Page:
The disconnect in alumni donations; The incessent requests for donations after graduation without regard to the expenses of college itself needs to be re-examined

February 11, 2019

Another year’s annual Blue Demon Challenge is in the books and DePaul now has over $780,000 extra sitting in the bank.

The Blue Demon Challenge is DePaul’s annual giving day, in which the university pushes its alumni and other supporters to donate money that goes toward causes like scholarships and specific programs.

DePaul, like most other universities across the country, relies more on donations than ever before — these contributions make up more than $14 million of the university’s annual budget — but this puts an unfair burden on recent graduates.

A student at DePaul will begin receiving requests for donations as soon as they graduate, regardless of whether they have found a job or how high their student loan payments are. The frequency of these requests varies by individual, but almost always includes letters in the mail and sometimes even calls from current students hired to do so, according to DePaul’s website. The requests will stop for the rest of the fiscal year if the university receives a donation or a request to be taken off the potential donors list.

“It depends on many factors — their past giving history, their class year or college of graduation and what kind of contact information we have,” said Sarah Myksin, DePaul’s director of annual giving. “In general, we try and contact

every alumnus for whom we have contact information and who have not opted out of fundraising communications at least once per fiscal year. DePaul’s fiscal year runs from July 1 to June 30.”

One bright spot, other than having the choice to opt out of getting all these requests every single year, is having the opportunity to decide where exactly your donations will go. For the first year ever since the annual challenge began in 2014, the 2019 Blue Demon Challenge gave donors incentives to give to specific colleges or programs within the university. For example, the College of Education received an additional $25,000 from an outside donor, but only after receiving 60 other gifts while the Blue Demon Challenge was going on.

“From our perspective, these mini- challenges were a big motivator to donors to unlock funds for areas and initiatives that they cared about,” Myksin said.

Incentives like these and the ability to direct gifts to specific funds, the latter of which has always been possible, would make me more willing to give to DePaul after I graduate. Of course, that’s if by that time I’ve found a program that I connect with strongly enough to want to financially support.

Myksin said that sending donations make alumni feel more connected to DePaul after they’ve moved on.

“Through this act of generosity, these donors are interacting with DePaul’s

mission of providing access to education to all,” she said. “One of the things we emphasize to alumni is that gifts of any size collectively have a big impact on what DePaul is able to do.”

That relies on the assumption that graduates both felt connected to DePaul while they were students and that they have the financial means to give back, especially when they start getting calls and letters for money right after getting their degrees.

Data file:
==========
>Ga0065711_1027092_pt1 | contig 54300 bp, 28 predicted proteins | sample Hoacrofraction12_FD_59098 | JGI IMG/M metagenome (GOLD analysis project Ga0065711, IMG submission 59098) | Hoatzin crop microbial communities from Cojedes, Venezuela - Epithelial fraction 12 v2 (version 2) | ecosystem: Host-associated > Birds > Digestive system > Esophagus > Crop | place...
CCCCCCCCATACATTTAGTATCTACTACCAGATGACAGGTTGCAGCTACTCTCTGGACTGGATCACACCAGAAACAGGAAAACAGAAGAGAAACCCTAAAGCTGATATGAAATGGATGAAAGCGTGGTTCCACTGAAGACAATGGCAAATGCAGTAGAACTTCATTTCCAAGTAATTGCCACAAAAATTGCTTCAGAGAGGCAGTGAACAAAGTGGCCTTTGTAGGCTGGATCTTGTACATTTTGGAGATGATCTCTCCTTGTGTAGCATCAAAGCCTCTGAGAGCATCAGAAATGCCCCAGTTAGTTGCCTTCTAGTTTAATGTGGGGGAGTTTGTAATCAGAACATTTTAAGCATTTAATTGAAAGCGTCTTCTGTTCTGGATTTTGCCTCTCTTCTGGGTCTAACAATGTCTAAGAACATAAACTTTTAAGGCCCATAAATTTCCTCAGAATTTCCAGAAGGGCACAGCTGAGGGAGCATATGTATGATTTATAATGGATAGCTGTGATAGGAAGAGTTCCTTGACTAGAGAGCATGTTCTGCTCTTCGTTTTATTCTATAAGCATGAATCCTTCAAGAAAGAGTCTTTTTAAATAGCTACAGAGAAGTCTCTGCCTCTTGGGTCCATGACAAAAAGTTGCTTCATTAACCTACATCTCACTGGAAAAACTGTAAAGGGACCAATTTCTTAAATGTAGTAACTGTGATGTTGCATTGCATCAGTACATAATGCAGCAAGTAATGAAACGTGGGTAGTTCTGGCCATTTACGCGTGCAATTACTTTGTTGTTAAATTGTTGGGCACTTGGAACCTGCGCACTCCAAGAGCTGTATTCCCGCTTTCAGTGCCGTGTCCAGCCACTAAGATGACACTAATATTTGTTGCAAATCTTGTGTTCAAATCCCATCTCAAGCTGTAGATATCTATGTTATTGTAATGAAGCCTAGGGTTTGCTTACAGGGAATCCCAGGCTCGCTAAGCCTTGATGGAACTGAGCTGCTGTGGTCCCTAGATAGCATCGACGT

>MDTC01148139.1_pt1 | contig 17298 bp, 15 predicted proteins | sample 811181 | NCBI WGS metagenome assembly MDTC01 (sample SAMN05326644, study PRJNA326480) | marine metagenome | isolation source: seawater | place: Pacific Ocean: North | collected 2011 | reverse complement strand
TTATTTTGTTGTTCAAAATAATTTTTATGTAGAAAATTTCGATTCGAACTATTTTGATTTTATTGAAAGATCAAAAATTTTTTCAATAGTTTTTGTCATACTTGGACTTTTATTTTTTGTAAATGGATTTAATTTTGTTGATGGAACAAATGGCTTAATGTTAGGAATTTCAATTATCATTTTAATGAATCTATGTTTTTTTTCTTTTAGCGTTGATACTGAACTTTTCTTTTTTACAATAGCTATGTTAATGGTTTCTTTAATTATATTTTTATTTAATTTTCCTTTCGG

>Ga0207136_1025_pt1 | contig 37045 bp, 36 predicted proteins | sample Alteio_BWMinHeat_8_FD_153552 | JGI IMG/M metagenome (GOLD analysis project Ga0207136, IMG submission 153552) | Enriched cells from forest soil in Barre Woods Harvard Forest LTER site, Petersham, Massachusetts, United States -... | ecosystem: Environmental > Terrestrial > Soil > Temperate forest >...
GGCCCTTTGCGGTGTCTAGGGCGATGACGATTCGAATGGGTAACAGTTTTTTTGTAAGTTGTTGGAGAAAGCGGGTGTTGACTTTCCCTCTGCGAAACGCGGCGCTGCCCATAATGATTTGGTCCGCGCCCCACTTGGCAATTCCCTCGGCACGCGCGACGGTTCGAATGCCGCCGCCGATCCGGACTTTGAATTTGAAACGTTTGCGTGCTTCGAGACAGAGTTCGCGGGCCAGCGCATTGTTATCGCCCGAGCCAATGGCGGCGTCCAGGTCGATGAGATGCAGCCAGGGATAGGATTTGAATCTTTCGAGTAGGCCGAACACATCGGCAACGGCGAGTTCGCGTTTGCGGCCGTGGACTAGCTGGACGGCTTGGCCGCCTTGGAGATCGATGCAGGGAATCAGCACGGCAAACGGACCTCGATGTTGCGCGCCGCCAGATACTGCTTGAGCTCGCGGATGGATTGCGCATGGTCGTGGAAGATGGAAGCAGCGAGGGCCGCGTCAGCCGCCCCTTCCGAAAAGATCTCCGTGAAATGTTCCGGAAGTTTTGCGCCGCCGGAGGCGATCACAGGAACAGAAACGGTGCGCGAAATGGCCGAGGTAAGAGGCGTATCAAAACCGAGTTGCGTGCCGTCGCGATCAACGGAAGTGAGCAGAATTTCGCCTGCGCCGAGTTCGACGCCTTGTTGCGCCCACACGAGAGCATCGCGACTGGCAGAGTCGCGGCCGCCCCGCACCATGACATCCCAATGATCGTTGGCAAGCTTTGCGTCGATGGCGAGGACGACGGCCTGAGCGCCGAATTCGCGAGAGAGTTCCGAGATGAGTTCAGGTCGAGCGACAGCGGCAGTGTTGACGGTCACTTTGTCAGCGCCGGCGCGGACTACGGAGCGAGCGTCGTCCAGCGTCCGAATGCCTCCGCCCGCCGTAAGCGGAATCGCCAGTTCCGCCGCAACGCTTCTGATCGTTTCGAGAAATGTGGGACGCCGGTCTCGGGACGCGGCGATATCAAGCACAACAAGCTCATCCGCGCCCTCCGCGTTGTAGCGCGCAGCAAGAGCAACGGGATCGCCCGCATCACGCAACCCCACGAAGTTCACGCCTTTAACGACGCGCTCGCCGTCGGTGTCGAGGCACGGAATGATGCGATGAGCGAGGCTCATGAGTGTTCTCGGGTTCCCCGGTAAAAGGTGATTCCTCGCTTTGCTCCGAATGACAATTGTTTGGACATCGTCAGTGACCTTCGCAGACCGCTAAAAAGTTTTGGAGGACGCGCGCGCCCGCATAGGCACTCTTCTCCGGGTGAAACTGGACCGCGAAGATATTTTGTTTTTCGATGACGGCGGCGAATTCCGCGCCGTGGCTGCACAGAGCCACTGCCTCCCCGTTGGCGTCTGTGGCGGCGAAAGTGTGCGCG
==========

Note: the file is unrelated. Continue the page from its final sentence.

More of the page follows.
This definitely isn’t always the case and the stress of paying back large amounts of student loans seems to be a common theme among several graduates.

“I understand the importance of donations, and I think it’s great that people’s donations get put towards these scholarships and programs,” said Diane Abbasi, who graduated from DePaul in 2016 with a degree in urban planning. “If you are able to contribute then that’s great, but I don’t really know if they should
rely on funds from alumni, especially recent graduates. We are still working on establishing our careers and paying back our loans so it’s hard to commit to making these donations every year.”

Another student, Blanca Almanza, agrees. She told The DePaulia she hasn’t donated to DePaul, despite thinking it’s a good cause, because of the financial burden she faces from graduate school and student loans.

“Contacting alumni immediately after graduation when they are trying to strive and get into graduate programs, find a job, etc. is not the appropriate time to contact them for donations,” Almanza, who graduated in December 2017 with a degree in biological sciences, said. “A few years after graduation would be a better time.”

By the time I graduate from DePaul with a master’s degree in Spring 2020, I will owe tens of thousands to pay back the loans that have paid for me to attend DePaul and my undergraduate school. Although I currently send $5 per month to my undergrad school’s student newspaper, this isn’t because of a letter or call I received from that university. Also, I can only see myself continuing to do this if I receive a good enough job when I’m done with school that will not give me significant trouble with paying both my bills and my loan payments. And I would need to find something specific to give to before considering giving any more money to DePaul when I graduate.

Alumni donations do play an important role in helping keep DePaul funded without raising tuition even higher than what may already be planned, and I don’t suggest the university should entirely stop soliciting them. But this could still be done without hounding new graduates who are already stressed enough with
loan payments and other new financial responsibilities.

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